Henry came on the national scene with a bang as part of "Laugh-In." Everyone of TV-viewing age at the time remembers "A Poem, by Henry Gibson" as being an oasis of witty calm amid the frantic knockabout comedy of the hit show.
I got to know Henry years later. I was casting a movie I had written and was to direct, and the part in question was about to go to an actor I'd long known and admired, when Henry walked into the audition. He sent the message "This part is mine" not with swagger but with an easy sense of assurance and knowledge of the character, with wit and intelligence. During the shooting, which was arduous, Henry was again an oasis of calm and, now, wisdom, gently suggesting very funny ideas almost all of which made their way into the final product.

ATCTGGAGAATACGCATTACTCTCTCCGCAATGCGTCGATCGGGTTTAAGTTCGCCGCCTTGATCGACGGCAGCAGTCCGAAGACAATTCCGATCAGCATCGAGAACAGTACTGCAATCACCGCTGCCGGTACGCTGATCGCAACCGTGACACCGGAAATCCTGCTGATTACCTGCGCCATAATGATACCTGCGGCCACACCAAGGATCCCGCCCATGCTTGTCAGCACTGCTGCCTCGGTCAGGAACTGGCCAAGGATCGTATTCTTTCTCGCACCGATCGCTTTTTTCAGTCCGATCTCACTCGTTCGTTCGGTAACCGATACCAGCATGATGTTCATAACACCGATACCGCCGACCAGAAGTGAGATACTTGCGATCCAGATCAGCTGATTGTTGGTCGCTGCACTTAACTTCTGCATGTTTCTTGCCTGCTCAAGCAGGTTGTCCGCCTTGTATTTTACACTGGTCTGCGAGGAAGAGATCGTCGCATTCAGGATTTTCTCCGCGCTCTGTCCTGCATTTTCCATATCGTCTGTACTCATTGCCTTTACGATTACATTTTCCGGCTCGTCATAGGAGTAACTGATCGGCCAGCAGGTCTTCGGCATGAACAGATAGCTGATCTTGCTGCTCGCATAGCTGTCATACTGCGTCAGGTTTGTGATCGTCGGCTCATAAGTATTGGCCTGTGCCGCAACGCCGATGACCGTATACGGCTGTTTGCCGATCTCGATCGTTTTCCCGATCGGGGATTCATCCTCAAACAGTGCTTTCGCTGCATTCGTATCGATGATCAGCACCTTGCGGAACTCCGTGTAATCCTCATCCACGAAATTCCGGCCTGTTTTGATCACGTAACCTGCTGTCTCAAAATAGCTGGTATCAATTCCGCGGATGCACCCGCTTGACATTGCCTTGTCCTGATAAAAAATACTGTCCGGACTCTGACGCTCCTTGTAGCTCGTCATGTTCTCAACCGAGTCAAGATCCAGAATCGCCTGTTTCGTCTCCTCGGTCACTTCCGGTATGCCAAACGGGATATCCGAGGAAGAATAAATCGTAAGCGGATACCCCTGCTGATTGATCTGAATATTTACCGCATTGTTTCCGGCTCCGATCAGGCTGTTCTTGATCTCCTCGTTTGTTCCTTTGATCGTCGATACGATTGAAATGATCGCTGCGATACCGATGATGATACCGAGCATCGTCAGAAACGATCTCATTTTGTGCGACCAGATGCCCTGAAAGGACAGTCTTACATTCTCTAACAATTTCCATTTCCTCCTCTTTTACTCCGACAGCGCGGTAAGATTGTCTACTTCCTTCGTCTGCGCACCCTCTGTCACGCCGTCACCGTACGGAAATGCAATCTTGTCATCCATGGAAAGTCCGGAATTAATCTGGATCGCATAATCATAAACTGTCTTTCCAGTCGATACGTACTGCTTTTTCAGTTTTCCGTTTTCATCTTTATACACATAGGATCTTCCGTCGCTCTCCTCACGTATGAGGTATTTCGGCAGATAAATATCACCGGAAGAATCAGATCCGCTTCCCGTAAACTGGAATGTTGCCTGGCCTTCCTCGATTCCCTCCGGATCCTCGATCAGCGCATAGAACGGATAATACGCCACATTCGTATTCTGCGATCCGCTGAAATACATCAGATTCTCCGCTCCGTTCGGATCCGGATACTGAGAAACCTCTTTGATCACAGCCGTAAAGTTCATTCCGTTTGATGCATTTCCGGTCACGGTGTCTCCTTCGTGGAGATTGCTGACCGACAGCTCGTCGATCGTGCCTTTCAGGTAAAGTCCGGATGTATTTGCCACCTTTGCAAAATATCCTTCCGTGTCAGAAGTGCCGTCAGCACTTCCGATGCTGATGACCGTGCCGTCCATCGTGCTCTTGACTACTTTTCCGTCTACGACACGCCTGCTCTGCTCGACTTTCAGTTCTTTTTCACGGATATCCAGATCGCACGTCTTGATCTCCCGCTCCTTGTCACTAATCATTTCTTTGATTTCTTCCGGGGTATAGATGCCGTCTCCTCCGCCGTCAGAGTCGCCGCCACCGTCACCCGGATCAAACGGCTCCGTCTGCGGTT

Since then, we had talked occasionally -- too occasionally -- by phone, and those conversations were wide-ranging, smart, and always tinged with Henry's gentle intensity. In a business filled with frantic narcissism and aggressive neurosis, Henry was an island of adulthood. If he wasn't a Buddhist, he could have taught them a thing or two.
My only regret is I didn't get to spend more time with him. In a time of bad prose, Henry Gibson was a poem.
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